The major systems used by Turkey in this role are the KORAL jamming system and a specially configured Anka-S drone operating as an airborne intelligence collection platform. The Anka-S also operated as an airborne command and control system, relaying targeting intelligence to orbiting Bayraktar UAVs, which would then acquire the target visually before firing highly precise onboard air-to-surface rockets, destroying the target. When conducted in isolation, an integrated drone strike such as those carried out by Turkey can be deadly effective; when conducted simultaneously with four or more systems in action, each of which is capable of targeting multiple locations, the results are devastating and, from the perspective of those on the receiving end, might be likened to a deadly “swarm.”
The fighting in Syria illustrated another important factor regarding drone warfare – the disparity of costs between the drone and the military assets it can destroy. Turkish Bayraktar and Anka-S UAV’s cost approximately $2.5 million each. Over the course of fighting in Syria’s Idlib province, Turkey lost between six and eight UAVs, for a total replacement cost of around $20 million.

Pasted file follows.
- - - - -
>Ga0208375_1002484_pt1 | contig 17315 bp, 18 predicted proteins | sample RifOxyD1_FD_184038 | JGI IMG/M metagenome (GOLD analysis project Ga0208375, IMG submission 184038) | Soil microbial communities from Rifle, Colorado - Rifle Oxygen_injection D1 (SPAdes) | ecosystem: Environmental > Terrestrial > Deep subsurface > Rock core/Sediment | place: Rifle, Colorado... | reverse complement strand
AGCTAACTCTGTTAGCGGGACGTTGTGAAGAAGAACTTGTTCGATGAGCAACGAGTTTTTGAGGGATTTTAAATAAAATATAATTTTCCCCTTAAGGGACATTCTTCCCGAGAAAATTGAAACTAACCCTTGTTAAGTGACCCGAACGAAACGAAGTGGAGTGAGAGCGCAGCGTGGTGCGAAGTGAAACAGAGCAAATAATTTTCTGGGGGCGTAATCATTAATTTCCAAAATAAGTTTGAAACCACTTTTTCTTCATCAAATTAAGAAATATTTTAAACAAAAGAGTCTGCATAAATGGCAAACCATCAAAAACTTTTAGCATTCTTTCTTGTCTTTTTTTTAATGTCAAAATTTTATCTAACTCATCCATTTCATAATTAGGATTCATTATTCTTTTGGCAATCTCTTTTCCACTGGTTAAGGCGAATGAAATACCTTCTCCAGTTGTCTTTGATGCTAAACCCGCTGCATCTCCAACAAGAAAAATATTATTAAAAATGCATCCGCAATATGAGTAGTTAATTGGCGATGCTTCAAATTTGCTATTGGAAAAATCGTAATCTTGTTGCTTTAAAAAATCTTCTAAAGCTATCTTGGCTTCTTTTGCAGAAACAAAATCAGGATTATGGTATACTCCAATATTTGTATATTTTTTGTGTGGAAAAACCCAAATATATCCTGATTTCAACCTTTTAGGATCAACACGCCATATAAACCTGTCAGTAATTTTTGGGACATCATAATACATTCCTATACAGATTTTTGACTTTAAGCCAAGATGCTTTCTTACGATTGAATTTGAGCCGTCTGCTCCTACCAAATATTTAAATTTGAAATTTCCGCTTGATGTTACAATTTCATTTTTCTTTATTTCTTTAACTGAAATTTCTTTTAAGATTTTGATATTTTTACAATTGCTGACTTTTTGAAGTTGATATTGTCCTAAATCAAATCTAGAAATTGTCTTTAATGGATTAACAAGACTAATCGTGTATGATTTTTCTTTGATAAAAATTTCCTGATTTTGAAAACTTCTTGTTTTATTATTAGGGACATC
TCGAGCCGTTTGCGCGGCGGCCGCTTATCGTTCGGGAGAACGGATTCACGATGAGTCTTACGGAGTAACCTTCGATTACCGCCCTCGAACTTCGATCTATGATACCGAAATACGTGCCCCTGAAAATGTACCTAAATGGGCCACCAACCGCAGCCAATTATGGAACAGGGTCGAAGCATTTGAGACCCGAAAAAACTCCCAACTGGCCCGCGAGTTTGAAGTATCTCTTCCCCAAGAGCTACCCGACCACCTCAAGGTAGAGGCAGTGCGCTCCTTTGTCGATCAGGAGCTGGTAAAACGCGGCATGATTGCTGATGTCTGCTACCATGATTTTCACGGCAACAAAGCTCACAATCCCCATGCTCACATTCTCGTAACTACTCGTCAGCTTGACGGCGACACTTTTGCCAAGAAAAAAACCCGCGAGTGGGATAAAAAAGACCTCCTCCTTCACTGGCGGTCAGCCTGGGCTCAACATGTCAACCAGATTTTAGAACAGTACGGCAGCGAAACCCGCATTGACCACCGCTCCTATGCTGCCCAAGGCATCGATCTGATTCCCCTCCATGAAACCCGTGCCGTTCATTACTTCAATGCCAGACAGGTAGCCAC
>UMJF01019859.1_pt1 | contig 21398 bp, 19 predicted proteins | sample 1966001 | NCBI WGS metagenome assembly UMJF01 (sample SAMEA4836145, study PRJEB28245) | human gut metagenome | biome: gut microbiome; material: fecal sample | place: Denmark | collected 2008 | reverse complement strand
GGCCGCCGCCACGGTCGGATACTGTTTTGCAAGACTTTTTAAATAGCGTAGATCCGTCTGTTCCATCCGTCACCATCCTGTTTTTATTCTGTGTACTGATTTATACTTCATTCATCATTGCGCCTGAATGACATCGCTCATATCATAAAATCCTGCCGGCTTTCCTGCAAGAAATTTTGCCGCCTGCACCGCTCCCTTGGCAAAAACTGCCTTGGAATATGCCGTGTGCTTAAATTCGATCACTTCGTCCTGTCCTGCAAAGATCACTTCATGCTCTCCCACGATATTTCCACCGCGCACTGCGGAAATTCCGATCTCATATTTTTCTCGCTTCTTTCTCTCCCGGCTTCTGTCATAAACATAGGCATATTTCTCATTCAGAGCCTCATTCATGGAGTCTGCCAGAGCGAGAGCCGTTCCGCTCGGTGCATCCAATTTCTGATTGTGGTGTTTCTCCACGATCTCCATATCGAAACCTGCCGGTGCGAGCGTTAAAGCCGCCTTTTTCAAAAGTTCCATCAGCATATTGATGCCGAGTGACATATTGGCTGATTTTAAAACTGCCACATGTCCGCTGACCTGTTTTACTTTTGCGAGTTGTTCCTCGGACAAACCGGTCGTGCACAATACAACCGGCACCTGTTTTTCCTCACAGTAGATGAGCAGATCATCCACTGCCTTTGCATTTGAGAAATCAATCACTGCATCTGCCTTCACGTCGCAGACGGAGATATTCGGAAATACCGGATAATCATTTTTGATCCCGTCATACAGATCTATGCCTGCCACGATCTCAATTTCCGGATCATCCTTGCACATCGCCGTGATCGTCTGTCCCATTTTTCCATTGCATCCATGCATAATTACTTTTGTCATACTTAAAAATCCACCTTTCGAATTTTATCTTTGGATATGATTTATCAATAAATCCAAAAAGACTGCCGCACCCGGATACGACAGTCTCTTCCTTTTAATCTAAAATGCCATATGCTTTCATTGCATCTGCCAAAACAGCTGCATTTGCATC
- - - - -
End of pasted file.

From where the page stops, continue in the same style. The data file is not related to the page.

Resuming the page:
In the first night of fighting in Syria, Turkey claims (and Russia does not dispute) that it destroyed large numbers of heavy equipment belonging to the Syrian Army, including 23 tanks and 23 artillery pieces. Overall, Turkish drones are credited with killing 34 Syrian tanks and 36 artillery systems, along with a significant amount of other combat equipment. If one uses the average cost of a Russian-made tank at around $1.2 million, and an artillery system at around $500,000, the total damage done by Turkey’s drones amounts to some $57.3 million (and this number does not include the other considerable material losses suffered by the Syrian military, which in total could easily match or exceed that number.) From a cost perspective alone, for every $1 in losses suffered by Turkey, the Syrians lost approximately $5.